I would strongly advise you to avoid group rides, especially if you had been overtrained. Another thing is as far as training zones there is only 10bpm below your MAF HR (your MAF zone) that you need to consider, i think it is mentioned in the white paper as well. Everything else (power and HR zones) really has no value when you are dedicated to MAF and can only add anxiety and confusion. I do wonder about my FTP every once and a while, though I don’t give those thoughts any attention anymore – I’m having too much fun with the whole thing.=) I remember Mark Allen saying that he noticed that the women he was coaching were all progressing nicely while the men not really; when he dug deeper it turned out the women were quite focused on MAF while the men still “trained with their buddies” – direct quote.

I guess lack of training stress


become an issue at some point, however, to get to that level i think it takes quite a while, you have to give MAF a serious try before you can tell; again it is individual. MAF plateauing is in a way natural and it tells you that you can add some higher intensity stuff/racing. Though 3-6months without any injury, colds, etc. should give you enough info how your body is responding.

As far as pro type of hours, that kind of volume/intensity might not be the most productive even for the elite and I had believed that for the longest time, now the more i learn about MAF, etc the stronger my conviction. Dr. Maffetone in his book (titled 1:59) about the sub 2h marathon mentions that the record will come with much less volume/intensity and I do believe it. Most of the ‘classic’ approaches are a mixture of fact, fads and fiction, especially in cycling. So you need to make the best of your available hours, no matter what number how many that might be; remember it is a lifestyle so every minute is a ‘training’ (ie if you reduce your overall stress you will be able to absorb training better, if you get rid of muscle imbalances by minimising sitting you will move better and get rid of niggles, etc.).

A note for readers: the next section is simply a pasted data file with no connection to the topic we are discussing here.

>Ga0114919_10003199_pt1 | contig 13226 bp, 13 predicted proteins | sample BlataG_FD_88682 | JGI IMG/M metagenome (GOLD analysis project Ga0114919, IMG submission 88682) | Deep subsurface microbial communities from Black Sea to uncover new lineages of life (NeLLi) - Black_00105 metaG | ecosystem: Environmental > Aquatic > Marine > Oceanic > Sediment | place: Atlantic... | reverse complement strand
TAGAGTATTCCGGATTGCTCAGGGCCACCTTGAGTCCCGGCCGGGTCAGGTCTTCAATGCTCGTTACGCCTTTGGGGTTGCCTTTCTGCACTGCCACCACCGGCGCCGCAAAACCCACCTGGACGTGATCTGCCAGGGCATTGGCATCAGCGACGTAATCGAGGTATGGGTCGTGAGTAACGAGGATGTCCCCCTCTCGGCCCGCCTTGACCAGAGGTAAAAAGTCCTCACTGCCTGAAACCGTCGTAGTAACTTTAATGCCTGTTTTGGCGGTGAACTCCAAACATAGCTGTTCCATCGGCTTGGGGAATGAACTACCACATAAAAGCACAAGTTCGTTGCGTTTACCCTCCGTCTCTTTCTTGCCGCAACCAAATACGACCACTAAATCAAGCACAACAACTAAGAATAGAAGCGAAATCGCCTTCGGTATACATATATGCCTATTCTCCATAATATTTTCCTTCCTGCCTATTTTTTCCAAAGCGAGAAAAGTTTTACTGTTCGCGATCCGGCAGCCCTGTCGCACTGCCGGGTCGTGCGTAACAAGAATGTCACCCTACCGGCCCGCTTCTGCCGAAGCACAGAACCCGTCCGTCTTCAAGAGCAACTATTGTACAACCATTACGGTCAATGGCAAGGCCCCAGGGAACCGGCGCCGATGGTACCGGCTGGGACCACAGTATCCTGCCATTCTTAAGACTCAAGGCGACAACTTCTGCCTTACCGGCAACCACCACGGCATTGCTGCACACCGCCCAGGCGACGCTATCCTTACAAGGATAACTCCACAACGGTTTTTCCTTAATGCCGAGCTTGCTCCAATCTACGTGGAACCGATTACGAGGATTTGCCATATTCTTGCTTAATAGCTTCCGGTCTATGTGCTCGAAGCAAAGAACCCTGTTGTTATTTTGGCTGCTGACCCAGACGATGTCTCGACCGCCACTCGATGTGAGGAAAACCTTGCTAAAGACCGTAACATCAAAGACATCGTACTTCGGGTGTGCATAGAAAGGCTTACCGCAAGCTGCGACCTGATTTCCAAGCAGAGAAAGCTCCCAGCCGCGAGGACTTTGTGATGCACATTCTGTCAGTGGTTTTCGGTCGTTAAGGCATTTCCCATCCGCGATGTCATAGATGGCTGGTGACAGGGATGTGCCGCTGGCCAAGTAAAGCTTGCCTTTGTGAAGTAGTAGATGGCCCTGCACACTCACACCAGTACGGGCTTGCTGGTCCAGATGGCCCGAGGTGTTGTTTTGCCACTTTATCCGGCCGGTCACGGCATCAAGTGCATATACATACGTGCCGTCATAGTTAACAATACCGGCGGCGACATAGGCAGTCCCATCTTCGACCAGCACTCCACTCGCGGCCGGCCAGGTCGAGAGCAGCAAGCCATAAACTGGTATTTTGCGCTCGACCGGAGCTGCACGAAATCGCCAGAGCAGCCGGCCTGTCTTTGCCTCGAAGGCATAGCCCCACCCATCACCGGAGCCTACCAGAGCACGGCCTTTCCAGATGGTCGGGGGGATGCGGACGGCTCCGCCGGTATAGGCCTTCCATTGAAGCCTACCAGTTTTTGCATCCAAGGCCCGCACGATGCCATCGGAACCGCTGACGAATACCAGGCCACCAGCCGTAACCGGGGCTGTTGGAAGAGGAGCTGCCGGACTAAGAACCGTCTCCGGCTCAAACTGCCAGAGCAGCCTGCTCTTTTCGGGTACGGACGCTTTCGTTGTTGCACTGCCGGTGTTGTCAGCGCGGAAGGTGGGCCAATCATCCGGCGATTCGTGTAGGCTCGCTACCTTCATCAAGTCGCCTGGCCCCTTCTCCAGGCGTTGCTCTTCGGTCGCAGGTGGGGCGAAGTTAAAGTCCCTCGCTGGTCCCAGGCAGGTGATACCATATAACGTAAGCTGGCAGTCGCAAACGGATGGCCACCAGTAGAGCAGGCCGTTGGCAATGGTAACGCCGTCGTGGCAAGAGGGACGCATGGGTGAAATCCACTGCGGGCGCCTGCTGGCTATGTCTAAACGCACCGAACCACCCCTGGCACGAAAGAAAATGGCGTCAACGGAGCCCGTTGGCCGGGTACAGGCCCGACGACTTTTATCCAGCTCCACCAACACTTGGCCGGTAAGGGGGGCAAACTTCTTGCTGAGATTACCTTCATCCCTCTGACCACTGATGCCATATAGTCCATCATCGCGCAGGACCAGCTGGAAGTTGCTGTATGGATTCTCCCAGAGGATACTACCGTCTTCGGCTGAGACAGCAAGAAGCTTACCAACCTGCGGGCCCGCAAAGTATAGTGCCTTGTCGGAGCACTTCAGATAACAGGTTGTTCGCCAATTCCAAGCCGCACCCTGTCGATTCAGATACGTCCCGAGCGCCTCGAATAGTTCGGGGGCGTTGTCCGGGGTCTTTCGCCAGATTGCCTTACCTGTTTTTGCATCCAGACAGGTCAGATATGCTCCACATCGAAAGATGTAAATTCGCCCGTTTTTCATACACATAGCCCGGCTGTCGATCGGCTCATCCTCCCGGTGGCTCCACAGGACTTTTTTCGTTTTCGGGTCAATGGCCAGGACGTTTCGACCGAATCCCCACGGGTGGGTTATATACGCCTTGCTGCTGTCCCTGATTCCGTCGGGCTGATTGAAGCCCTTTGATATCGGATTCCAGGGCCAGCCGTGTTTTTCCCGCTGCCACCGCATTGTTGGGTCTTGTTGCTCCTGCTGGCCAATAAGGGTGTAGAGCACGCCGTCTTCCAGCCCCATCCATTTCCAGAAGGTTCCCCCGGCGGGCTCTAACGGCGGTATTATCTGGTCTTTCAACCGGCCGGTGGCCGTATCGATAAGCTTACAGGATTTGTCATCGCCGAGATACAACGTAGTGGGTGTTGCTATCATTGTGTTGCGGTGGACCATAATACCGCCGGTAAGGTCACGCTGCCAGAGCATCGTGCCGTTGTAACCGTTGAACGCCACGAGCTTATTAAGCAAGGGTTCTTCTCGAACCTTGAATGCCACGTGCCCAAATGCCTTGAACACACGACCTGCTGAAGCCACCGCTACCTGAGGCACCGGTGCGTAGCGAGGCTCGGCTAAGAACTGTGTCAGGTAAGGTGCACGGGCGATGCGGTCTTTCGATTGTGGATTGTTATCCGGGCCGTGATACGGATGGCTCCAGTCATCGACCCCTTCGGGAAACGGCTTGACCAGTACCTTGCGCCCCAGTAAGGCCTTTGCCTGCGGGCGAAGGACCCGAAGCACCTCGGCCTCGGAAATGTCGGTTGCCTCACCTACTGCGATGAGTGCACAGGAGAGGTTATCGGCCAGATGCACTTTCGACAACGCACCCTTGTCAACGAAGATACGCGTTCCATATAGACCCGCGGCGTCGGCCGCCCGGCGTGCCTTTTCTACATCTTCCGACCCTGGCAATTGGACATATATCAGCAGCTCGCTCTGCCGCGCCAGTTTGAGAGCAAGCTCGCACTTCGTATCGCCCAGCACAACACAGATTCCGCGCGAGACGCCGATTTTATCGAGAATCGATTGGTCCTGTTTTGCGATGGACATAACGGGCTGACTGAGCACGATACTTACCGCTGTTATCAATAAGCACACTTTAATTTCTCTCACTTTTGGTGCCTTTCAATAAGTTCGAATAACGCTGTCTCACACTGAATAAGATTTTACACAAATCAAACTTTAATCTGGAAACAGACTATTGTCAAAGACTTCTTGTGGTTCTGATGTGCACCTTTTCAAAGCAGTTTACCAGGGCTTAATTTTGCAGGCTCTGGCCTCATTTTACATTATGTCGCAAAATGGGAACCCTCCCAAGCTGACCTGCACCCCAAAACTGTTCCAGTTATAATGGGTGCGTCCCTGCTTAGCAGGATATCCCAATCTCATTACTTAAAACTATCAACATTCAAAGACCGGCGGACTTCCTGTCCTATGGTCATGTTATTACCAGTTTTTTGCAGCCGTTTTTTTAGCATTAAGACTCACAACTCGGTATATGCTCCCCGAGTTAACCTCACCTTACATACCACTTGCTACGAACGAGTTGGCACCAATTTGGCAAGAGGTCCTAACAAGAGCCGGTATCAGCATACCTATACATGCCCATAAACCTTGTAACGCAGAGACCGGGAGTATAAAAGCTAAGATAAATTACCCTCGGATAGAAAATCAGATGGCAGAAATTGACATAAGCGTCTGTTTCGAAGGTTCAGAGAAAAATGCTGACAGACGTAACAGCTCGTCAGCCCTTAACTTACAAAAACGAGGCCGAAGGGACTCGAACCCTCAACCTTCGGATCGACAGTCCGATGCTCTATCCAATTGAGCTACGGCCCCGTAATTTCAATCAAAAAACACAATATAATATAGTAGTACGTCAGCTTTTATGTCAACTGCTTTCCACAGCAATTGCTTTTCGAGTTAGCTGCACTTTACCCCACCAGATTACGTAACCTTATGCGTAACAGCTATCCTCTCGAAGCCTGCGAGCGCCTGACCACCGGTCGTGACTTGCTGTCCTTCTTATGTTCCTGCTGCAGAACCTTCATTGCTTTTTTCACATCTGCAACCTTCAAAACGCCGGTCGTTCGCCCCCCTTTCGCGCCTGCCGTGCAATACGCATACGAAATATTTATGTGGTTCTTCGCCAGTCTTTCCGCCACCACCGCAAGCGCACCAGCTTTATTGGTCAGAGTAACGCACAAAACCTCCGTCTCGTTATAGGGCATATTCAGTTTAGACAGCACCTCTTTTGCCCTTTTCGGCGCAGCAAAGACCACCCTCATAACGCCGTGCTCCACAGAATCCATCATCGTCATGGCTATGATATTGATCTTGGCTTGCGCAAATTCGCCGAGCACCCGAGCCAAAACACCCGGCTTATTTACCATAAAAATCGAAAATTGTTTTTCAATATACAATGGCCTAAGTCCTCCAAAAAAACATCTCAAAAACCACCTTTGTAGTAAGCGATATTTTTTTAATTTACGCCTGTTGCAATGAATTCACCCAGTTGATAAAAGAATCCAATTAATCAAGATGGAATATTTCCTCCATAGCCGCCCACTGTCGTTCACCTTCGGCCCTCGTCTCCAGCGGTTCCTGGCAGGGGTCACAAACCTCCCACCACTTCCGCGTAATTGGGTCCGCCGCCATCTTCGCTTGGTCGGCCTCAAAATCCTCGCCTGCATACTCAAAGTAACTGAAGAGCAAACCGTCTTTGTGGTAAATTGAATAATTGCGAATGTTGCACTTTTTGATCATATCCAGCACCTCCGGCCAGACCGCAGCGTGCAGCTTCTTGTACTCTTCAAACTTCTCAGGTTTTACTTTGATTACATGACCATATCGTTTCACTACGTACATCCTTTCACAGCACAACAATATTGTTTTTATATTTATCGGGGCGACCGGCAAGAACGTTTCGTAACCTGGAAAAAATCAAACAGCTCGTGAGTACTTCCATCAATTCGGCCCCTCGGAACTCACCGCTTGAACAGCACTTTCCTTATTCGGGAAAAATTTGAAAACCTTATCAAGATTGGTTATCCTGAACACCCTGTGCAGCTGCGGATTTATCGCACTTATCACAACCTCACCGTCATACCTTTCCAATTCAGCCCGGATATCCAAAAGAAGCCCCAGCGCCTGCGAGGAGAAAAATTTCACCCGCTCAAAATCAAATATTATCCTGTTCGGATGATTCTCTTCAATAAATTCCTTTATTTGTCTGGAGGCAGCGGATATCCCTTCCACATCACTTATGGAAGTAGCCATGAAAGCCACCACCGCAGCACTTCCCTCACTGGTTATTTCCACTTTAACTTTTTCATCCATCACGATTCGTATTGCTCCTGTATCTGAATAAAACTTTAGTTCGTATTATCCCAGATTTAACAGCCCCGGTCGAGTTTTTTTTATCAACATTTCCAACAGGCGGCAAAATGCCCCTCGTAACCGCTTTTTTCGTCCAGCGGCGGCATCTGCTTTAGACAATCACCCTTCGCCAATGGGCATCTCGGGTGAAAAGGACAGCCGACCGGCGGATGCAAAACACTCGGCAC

Good luck with MAF and let me know how you fare.


Thanks again Nikola. I will certainly let you know how I fare – for one thing, it’s quite difficult to discuss these methods with anyone else without encountering the kind of skepticism that comes from the idea that ‘millions of other cyclists can’t be wrong’

Hi Sean,
Thanks for the comment. It is nice to make sense of it all. The biggest limiter to me (and I suspect others) understanding a concept comes from the everyday language which tends to evolve and focus on sometimes inaccurate concepts – ie who knew stress is so overreaching and not just a mental thing, same goes to nutrition, bike fit etc., etc.=)


Congratulations for such a nice article! I’m burnt out since 3 years. It happened after a hard pace, 130 km road bike race. I’m in sympathetic dominance for about 2 years. Overtraining is real! So train wisely!

Hi Dragos,

Thank you for your comment and the nice words. As someone who has been really overtrained as well, I can emphatise with your struggles. I would definitely suggest to look (if you haven’t already) look at the resources i mention in the article to help you!

Best of luck and let me know if you have any questions.


Leave a Reply

This site uses Akismet to reduce spam. Learn how your comment data is processed.